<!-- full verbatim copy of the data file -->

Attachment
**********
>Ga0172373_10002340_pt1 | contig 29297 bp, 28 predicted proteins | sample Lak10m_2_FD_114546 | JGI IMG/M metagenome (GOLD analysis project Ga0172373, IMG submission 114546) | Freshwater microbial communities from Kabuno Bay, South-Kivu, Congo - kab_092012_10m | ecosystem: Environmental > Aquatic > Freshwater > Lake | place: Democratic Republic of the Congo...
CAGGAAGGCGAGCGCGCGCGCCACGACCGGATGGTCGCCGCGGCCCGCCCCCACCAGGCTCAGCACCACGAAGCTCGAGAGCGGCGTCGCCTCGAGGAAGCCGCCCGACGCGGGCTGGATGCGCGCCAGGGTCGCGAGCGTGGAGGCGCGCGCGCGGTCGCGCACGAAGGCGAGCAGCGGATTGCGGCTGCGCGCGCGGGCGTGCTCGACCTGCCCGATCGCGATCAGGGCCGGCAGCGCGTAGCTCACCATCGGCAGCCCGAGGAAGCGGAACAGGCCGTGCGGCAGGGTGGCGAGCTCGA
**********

>Ga0172373_10002340_pt1 | contig 29297 bp, 28 predicted proteins | sample Lak10m_2_FD_114546 | JGI IMG/M metagenome (GOLD analysis project Ga0172373, IMG submission 114546) | Freshwater microbial communities from Kabuno Bay, South-Kivu, Congo - kab_092012_10m | ecosystem: Environmental > Aquatic > Freshwater > Lake | place: Democratic Republic of the Congo...
CAGGAAGGCGAGCGCGCGCGCCACGACCGGATGGTCGCCGCGGCCCGCCCCCACCAGGCTCAGCACCACGAAGCTCGAGAGCGGCGTCGCCTCGAGGAAGCCGCCCGACGCGGGCTGGATGCGCGCCAGGGTCGCGAGCGTGGAGGCGCGCGCGCGGTCGCGCACGAAGGCGAGCAGCGGATTGCGGCTGCGCGCGCGGGCGTGCTCGACCTGCCCGATCGCGATCAGGGCCGGCAGCGCGTAGCTCACCATCGGCAGCCCGAGGAAGCGGAACAGGCCGTGCGGCAGGGTGGCGAGCTCGA